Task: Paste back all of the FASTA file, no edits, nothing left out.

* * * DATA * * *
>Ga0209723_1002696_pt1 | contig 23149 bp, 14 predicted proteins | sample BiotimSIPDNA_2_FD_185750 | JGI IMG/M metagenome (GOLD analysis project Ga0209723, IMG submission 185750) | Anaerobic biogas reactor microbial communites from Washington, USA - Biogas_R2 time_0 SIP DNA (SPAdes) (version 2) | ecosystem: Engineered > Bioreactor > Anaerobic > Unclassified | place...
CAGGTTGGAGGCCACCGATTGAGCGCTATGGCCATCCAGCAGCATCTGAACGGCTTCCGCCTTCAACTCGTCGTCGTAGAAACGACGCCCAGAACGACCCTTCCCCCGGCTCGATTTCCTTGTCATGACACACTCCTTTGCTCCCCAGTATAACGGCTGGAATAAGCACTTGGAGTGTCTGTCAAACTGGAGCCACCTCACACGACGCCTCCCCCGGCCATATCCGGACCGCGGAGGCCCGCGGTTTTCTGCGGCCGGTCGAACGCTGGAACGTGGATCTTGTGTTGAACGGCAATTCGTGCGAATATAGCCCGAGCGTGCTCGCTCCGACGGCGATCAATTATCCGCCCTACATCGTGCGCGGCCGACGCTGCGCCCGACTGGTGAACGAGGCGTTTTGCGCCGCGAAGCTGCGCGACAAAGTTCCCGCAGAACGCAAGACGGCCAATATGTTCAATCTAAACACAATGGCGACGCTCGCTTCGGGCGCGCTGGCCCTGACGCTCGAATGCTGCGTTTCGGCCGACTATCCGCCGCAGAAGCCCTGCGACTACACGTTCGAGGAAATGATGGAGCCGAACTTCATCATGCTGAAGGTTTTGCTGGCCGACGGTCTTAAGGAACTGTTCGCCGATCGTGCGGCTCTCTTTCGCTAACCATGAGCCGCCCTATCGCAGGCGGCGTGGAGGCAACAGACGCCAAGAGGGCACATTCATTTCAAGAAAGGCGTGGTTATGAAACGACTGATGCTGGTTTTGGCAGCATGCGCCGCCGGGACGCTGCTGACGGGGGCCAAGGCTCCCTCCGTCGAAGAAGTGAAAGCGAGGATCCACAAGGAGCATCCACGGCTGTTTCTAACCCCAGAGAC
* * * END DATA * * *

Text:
>Ga0209723_1002696_pt1 | contig 23149 bp, 14 predicted proteins | sample BiotimSIPDNA_2_FD_185750 | JGI IMG/M metagenome (GOLD analysis project Ga0209723, IMG submission 185750) | Anaerobic biogas reactor microbial communites from Washington, USA - Biogas_R2 time_0 SIP DNA (SPAdes) (version 2) | ecosystem: Engineered > Bioreactor > Anaerobic > Unclassified | place...
CAGGTTGGAGGCCACCGATTGAGCGCTATGGCCATCCAGCAGCATCTGAACGGCTTCCGCCTTCAACTCGTCGTCGTAGAAACGACGCCCAGAACGACCCTTCCCCCGGCTCGATTTCCTTGTCATGACACACTCCTTTGCTCCCCAGTATAACGGCTGGAATAAGCACTTGGAGTGTCTGTCAAACTGGAGCCACCTCACACGACGCCTCCCCCGGCCATATCCGGACCGCGGAGGCCCGCGGTTTTCTGCGGCCGGTCGAACGCTGGAACGTGGATCTTGTGTTGAACGGCAATTCGTGCGAATATAGCCCGAGCGTGCTCGCTCCGACGGCGATCAATTATCCGCCCTACATCGTGCGCGGCCGACGCTGCGCCCGACTGGTGAACGAGGCGTTTTGCGCCGCGAAGCTGCGCGACAAAGTTCCCGCAGAACGCAAGACGGCCAATATGTTCAATCTAAACACAATGGCGACGCTCGCTTCGGGCGCGCTGGCCCTGACGCTCGAATGCTGCGTTTCGGCCGACTATCCGCCGCAGAAGCCCTGCGACTACACGTTCGAGGAAATGATGGAGCCGAACTTCATCATGCTGAAGGTTTTGCTGGCCGACGGTCTTAAGGAACTGTTCGCCGATCGTGCGGCTCTCTTTCGCTAACCATGAGCCGCCCTATCGCAGGCGGCGTGGAGGCAACAGACGCCAAGAGGGCACATTCATTTCAAGAAAGGCGTGGTTATGAAACGACTGATGCTGGTTTTGGCAGCATGCGCCGCCGGGACGCTGCTGACGGGGGCCAAGGCTCCCTCCGTCGAAGAAGTGAAAGCGAGGATCCACAAGGAGCATCCACGGCTGTTTCTAACCCCAGAGAC